One of the participants shows a picture of her mother next to her as a child, “she is the best person in the world for me. She has a lot of character. She can teach anything to anyone and sometimes she gets violent if someone acts nonchalantly about it. Sometimes she was very hard on me, but I learned to do some household chores perfectly. My mother cannot be alone; she always needs to be a couple. “
About the portrait in which she appears with sunglasses and alone in front of the camera, she says: “I had just moved to live with my partner at the time.” Then I began to realize that I was reproducing some of my mother’s behavior. In this photo I was 24. I had just overcome a lymphoma. I had no steady job. I did not know what I wanted to do in life. But I was very excited about my new analog camera and wanted to seduce it. And I think I got it. “
Self portrait with sunglasses: Barcelona, 2012.
Photo of women from different generations: Tenerife, 2006.
Another participant, however, presents us with a photo with several women from different generations and says: “My grandmother had to be a strong woman. Strolling through her photos, I realize that it is very difficult to find an image where she appears smiling. I don’t think it was forced or even that it determined whether she was happy or not.
My mother inherited from my grandmother this attitude like “it’s okay, I’m a strong woman, I can handle everything.” She would lock herself in the closet so her children would not see her cry. She confessed recently that if she had had the courage to make certain decisions, she might not have married or have had children. “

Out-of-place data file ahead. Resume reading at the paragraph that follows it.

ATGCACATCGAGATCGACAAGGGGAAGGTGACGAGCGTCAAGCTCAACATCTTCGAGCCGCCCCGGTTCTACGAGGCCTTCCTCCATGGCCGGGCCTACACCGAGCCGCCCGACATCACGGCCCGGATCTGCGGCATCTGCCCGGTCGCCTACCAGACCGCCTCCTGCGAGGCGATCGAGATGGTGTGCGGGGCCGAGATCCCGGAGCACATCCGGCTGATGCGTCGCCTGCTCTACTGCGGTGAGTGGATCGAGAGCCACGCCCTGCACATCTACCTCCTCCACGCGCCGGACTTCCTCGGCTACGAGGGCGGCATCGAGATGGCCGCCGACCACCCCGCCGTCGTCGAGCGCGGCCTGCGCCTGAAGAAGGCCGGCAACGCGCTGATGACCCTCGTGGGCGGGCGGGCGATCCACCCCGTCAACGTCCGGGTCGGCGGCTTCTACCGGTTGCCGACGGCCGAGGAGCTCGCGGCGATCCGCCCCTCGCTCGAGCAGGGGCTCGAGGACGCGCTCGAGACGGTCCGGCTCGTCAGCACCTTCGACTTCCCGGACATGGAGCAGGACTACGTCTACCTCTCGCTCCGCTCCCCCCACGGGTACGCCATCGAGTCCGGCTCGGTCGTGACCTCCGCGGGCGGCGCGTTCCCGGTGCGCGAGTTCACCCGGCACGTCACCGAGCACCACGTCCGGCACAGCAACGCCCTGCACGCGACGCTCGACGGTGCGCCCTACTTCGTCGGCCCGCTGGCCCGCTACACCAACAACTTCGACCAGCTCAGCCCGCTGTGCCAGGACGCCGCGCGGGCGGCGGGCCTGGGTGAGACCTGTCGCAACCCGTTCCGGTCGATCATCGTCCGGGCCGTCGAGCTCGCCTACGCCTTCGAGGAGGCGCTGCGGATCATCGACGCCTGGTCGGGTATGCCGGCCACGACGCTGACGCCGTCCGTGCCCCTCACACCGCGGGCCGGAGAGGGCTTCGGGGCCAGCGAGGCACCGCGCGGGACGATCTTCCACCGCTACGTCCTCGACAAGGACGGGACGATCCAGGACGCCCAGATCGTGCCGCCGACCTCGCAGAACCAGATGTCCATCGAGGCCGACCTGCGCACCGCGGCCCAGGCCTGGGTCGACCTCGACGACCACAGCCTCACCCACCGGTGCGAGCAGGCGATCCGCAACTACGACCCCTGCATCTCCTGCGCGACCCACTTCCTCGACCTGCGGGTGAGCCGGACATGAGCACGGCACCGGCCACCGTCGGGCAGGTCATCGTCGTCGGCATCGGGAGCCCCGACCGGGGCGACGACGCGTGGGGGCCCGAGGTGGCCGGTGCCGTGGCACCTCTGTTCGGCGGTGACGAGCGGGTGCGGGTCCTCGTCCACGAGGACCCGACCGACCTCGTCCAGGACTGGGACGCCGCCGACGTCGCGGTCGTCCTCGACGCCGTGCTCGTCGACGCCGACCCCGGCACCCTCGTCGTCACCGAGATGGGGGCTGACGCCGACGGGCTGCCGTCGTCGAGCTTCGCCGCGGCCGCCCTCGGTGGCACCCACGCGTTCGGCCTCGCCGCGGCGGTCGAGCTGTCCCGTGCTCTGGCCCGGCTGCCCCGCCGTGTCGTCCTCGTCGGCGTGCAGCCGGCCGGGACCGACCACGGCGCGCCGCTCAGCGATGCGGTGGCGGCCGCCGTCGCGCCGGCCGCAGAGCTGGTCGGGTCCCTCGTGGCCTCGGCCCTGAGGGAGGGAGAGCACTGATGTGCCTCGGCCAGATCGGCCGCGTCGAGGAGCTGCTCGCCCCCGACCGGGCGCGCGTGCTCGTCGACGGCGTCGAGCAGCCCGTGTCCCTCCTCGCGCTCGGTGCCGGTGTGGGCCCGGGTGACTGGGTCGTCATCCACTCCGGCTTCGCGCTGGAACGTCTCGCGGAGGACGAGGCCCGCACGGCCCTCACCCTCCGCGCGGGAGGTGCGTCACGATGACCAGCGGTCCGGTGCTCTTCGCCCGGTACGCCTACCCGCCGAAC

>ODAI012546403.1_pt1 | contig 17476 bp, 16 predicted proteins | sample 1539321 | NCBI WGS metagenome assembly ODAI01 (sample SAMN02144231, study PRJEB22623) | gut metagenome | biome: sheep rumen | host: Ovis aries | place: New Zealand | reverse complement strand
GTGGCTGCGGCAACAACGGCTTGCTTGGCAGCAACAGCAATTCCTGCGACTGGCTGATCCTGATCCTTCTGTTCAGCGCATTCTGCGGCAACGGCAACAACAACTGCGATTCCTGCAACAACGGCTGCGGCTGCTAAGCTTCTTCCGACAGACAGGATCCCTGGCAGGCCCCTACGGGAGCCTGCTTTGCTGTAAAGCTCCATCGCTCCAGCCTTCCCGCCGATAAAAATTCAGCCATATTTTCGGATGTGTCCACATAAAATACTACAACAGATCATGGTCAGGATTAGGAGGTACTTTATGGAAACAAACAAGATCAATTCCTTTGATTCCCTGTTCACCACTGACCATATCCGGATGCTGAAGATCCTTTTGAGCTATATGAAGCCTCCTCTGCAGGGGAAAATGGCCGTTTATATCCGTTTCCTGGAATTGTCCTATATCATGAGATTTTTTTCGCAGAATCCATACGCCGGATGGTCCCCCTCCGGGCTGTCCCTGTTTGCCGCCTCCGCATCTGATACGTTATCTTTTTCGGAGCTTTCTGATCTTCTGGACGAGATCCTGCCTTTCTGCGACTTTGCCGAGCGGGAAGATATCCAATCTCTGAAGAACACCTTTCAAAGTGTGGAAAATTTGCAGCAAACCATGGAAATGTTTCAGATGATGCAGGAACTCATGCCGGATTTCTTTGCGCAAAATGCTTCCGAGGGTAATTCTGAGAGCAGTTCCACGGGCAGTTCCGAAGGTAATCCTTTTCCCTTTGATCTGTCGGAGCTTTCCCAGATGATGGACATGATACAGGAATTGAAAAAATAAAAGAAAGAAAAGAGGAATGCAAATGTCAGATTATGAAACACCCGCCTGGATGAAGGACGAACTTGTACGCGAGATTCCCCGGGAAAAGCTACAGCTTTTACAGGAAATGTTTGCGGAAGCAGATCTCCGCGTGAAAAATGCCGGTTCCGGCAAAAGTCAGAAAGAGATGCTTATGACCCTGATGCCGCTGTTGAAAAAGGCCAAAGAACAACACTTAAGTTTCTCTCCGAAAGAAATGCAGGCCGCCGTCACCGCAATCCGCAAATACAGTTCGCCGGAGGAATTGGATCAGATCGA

About herself and what the photo shows us, she says: “I’m showing my breasts because it represents personal liberation for me. I was 25 years old, but I realize now, at 36, that it was a false liberation. I believe that a free woman is the one who can recognize that she is not so, and that it’s necessary to fight a lot in order to become free, and in this struggle it’s necessary to be transparent and strong, to love and to accept.”
Self portrait with naked torso: Barcelona, 2008.
Photo of mother and daughter: Terrassa, 1987.
Another participant, in speaking of her mother explains: “she wanted me to be a good, well-educated girl, who wasn’t a handful and, at the same time, that nobody would hurt me. But that’s because she believed it would be better for me. One day, when I was an adult, she told me that she was once looking at the stories she told me when I was a child and that she felt ashamed because some had debatable taste and were inappropriate for a girl. ‘I don’t know how I didn’t realize it before,’ she told me.”